If you've always wanted to fly a jet, but couldn't afford one, the Aero is as close to low level flying as you can get with its aeronautic associations and its performance. ( well its a damned site closer than a Mini Metro built when the company was owned by British Aerospace ) With the standard 2.3-liter turbocharged four putting out 250 horsepower at relatively lowly 5,500 rpm and its 258 foot-pounds of torque  starting at just 1,900 rpm, the 9-5 Aero leaves you constantly looking for opportunities to press the right foot deep into the carpet and feel the whoosh as the car launches forward from 1900  and leaves you scrambled brain, and scrambling for the next gear as 6000 rpm approaches.. 

Turbo lag in the HOT is so  miniscule as to be best described as non existent and anyway its happening so low down its of little real relevance.

250 sounds great but lets be realistic there are plenty of  4 cylinder  1.8, 2.0, 2.2  motors out there that pump out 220, 240 bhp no problem so what's the big  Saab deal with its 250bhp 2.3.  Well we have just described the torque and if you don't get what that means let me explain a little. 

There are two types of Turbo motor the rough running lag laden giggle box much beloved by the sports coupe, come rally clone  with all its bad behavior part of the cars character  it turbo kicking in when it feels like and generally at the most inconvenient moment and then there are the marvels of technology like the 1.8 20valve turbo VW Audi thing that goes from 150 to 220 bhp with nary a chip change  and  the turbo spin up with smooth reverence and beyond that  point have linear easily probed delivery. And then there is the Saab massive V8 like pull from trickle revs right through the range and up to its close to supercar maximum delivery, you want power just press the accelerator  any revs any gear As an overtaking car, little else I have driven comes close. The mid-range acceleration (in 3rd and 4th gear) is nothing short of phenomenal!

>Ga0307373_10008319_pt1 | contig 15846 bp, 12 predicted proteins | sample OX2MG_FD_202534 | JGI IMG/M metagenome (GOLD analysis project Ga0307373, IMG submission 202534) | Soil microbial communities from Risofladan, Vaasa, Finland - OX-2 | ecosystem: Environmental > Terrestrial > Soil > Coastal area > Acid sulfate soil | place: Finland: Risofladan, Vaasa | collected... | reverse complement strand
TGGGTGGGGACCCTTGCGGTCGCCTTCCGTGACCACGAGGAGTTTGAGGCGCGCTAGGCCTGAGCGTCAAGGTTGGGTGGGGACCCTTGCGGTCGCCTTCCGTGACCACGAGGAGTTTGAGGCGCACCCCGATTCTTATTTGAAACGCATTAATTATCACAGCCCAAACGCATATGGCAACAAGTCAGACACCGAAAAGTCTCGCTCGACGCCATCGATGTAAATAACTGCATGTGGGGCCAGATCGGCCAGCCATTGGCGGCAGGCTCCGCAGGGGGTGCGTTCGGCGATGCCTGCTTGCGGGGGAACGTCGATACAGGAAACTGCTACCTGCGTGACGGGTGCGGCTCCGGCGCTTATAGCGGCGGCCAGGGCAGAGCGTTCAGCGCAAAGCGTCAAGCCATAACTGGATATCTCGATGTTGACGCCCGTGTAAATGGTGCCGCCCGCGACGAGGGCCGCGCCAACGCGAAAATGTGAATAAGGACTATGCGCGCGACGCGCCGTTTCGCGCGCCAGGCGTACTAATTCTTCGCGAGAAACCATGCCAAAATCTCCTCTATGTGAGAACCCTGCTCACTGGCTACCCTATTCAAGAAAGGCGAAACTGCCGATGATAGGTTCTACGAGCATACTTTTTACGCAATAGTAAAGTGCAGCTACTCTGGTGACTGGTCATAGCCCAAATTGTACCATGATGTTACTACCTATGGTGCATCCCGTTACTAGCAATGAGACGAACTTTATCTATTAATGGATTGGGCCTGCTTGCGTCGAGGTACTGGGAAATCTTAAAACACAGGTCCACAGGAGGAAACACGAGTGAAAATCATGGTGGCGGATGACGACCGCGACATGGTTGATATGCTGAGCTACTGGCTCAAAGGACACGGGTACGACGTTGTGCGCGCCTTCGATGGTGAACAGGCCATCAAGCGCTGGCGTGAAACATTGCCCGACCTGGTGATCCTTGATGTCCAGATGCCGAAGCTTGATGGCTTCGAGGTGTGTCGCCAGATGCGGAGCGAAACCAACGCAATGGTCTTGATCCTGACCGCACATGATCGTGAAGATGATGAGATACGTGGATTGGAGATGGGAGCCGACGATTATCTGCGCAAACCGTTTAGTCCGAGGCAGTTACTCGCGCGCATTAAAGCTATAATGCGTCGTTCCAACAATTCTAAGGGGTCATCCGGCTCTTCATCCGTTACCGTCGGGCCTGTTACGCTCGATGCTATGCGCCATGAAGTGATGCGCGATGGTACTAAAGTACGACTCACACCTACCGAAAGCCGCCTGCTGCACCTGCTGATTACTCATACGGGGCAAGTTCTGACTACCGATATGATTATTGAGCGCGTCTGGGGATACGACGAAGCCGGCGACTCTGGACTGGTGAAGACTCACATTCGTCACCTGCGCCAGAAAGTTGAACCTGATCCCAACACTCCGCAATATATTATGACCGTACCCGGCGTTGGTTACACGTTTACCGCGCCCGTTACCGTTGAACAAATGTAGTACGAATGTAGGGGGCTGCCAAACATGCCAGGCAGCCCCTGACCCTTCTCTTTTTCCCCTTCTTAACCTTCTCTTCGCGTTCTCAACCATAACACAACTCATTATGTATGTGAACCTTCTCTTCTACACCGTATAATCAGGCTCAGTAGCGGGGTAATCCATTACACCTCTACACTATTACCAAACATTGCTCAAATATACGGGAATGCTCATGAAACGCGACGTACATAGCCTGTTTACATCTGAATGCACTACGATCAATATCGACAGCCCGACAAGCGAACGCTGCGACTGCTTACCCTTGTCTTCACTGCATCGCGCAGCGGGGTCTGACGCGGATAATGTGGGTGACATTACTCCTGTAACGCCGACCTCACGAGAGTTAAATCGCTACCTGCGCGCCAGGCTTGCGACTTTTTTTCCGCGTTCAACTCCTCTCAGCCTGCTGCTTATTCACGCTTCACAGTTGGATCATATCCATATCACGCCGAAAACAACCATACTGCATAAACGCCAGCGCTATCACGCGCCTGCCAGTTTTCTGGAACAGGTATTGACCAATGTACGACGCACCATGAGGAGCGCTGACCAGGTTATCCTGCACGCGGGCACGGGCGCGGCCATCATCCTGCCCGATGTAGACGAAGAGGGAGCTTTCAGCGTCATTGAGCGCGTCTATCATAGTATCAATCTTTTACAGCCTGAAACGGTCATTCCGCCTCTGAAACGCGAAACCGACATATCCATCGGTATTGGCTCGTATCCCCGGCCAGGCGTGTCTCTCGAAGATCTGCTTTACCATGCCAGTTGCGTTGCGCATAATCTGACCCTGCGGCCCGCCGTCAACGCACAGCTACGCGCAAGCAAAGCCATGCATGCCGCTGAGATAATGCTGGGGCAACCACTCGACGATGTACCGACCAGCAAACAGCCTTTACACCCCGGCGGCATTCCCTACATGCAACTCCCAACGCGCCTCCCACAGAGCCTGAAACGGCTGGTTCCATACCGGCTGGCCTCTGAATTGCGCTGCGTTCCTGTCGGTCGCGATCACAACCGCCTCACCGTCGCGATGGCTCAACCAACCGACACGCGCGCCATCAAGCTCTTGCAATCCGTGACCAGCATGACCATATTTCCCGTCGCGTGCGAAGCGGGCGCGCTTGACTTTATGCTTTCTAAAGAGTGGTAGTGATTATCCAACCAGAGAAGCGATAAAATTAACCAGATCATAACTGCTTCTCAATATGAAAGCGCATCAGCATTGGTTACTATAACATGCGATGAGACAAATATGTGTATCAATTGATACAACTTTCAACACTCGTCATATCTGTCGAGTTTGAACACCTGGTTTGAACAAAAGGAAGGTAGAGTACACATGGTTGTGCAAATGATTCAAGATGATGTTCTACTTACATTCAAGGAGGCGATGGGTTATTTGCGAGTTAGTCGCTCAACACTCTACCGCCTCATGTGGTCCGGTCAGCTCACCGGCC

Yet having said all that your granny really could drive this car as the delivery is just so predictable, its not supposed to be a race motor its a benign but power crazed street motor with  perfect manners. 

Paired up to the motor is  a light but slightly wooly shifting five-speed manual though with excellently smooth hydraulic clutch operation, the transmission is geared to maximize the power plant's torque curve, rather than horsepower. Even in fifth gear at 40 mph, a jab at the throttle brought forth a near-endless swell of turbo boost, propelling the Aero into the illegal  zone within a matter of seconds. Personally I would have like to have seen the 6 speeder from some Vauxhalls dropped in here for a monster overdriven top. 

    Cost New 27695

Service Interval Insurance Group Safety Rating Smog Rating
12000 17 Not Available Band (D)
Engine BHP CC Fuel Inj.
4 Cylinder 16 Valve DOHC Turbo 250 2290 Yes
Cyl Camshafts Valves/cyl Compressor
4 Double 4 Turbo Charger
Top Speed 0 to 60 BHP per Tonne
155mph 6.5seconds 171
MPG@Urban MPG@Cruise MPG@Speed Fuel Type
22.1mpg 44.1mpg 32.1mpg Unleaded
Kerb Weight Tow Weight Length Width Height
1485kg 1800kg 480cm 205cm 145cm
Boot Seats/up Boot Seats/Down Seats
500 Litres 0 Litres 5

 


Horsepower : 250 hp @ 5300 rpm